Can the sphinx keep its feet dry?

The monuments of ancient Egypt may have stood for thousands of years in the desert sands, but now they face a new threat — from rising groundwater.

Ayman Ahmed of the University of Sohag, Egypt, is working with Graham Fogg, professor of hydrology at the University of California, Davis, to study the problem and find ways to solve it.

Preliminary findings by Ahmed and Fogg indicate that farming, urbanization and residential housing near the temples are causing water tables to rise. When the water table rises, the groundwater comes closer to the foundations, columns and walls of the antiquities, causing structural damage. Water and salts weaken the sandstone structures.

“Probably the most dangerous factors affecting the pharaonic monuments are urbanization and agricultural development,” Ahmed said. Damage to the monuments has worsened in the years since completion of the Aswan dam, allowing year-round irrigation of crops instead of seasonal flooding, said Fogg.

Ahmed and Fogg are using data from sites including the temples at Luxor and Karnak to build a computer model of how groundwater moves under the monuments. They hope to find ways to prevent or reduce the damage.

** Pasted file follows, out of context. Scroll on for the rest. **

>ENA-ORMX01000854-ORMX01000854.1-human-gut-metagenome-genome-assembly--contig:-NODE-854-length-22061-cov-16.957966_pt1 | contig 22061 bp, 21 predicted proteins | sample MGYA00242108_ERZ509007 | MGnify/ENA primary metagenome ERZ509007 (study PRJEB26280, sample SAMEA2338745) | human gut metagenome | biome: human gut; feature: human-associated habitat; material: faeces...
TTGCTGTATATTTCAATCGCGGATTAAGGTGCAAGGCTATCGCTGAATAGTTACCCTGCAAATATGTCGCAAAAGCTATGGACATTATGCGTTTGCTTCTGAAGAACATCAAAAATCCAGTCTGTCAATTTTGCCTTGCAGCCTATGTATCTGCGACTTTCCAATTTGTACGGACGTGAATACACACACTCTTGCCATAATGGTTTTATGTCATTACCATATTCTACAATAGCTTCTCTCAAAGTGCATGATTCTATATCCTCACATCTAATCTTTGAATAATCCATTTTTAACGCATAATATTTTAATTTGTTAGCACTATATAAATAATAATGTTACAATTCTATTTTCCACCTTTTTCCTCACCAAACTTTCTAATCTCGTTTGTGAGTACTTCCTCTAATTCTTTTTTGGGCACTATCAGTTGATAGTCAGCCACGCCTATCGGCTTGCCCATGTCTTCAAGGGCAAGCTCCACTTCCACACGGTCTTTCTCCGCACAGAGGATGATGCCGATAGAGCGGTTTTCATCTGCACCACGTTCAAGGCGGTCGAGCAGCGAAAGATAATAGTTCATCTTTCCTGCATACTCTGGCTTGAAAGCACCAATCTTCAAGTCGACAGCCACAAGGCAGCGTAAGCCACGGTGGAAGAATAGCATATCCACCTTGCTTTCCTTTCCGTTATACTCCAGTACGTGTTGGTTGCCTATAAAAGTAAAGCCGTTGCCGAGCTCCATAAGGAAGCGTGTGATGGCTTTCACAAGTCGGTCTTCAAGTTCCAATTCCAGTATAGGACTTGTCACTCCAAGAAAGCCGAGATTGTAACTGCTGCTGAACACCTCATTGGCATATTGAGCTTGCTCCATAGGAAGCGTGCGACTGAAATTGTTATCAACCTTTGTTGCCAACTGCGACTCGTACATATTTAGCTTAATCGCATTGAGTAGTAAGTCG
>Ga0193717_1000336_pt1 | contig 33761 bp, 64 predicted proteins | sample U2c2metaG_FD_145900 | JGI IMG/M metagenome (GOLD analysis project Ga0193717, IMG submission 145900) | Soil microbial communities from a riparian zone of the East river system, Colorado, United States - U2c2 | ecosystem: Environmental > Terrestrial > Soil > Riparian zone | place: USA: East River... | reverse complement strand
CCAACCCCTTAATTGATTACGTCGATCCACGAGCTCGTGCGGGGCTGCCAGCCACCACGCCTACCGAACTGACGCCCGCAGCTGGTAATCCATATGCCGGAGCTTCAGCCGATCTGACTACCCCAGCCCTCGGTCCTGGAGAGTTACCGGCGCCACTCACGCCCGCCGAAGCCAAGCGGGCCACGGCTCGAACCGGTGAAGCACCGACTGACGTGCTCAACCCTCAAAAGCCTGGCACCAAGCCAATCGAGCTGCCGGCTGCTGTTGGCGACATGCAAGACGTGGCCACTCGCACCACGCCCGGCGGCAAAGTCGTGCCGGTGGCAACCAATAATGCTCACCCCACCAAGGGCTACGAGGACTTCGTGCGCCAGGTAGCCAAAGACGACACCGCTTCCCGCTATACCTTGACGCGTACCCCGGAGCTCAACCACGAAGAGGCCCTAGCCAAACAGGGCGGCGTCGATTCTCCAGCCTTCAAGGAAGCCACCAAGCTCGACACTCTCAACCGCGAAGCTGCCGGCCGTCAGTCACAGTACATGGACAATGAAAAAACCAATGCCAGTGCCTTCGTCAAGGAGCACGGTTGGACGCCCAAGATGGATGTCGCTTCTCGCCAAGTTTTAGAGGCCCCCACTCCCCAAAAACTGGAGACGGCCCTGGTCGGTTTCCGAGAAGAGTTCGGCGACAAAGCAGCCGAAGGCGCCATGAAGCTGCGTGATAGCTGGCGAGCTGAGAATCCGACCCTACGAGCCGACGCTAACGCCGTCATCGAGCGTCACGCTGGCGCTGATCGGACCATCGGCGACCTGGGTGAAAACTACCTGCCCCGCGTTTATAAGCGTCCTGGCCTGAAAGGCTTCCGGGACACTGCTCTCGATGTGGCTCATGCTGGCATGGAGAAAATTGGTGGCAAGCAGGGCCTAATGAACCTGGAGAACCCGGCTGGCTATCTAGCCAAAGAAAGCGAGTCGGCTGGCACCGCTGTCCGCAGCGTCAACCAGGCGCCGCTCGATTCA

Ahmed approached Fogg’s group after concluding that UC Davis had one of the strongest hydrology programs in the world.

“It’s a fascinating problem,” said Fogg.

Media contacts: Graham Fogg, Land, Air and Water Resources, 530-752-6810, gefogg@ucdavis.edu; Ayman Ahmed, Land, Air and Water Resources, aaahmed@ucdavis.edu; Sylvia Wright, News Service, 530-752-7704, swright@ucdavis.edu; Andy Fell, News Service, 530-752-4533, ahfell@ucdavis.edu

Media Contact

Andy Fell EurekAlert!

All latest news from the category: Interdisciplinary Research

News and developments from the field of interdisciplinary research.

Among other topics, you can find stimulating reports and articles related to microsystems, emotions research, futures research and stratospheric research.

Back to home

Comments (0)

Write a comment

Newest articles

Researchers shrink camera to the size of a salt grain

Micro-sized cameras have great potential to spot problems in the human body and enable sensing for super-small robots, but past approaches captured fuzzy, distorted images with limited fields of view….

World-first product will be a lifesaving traffic stopper

Game-changing technology to design traffic lights that absorb kinetic energy, stopping them from crumpling when hit by a vehicle, will prevent thousands of fatalities and injuries each year and make…

Scientists capture electron transfer image in electrocatalysis process

The involvement between electron transfer (ET) and catalytic reaction at electrocatalyst surface makes electrochemical process challenging to understand and control. How to experimentally determine ET process occurring at nanoscale is…

Partners & Sponsors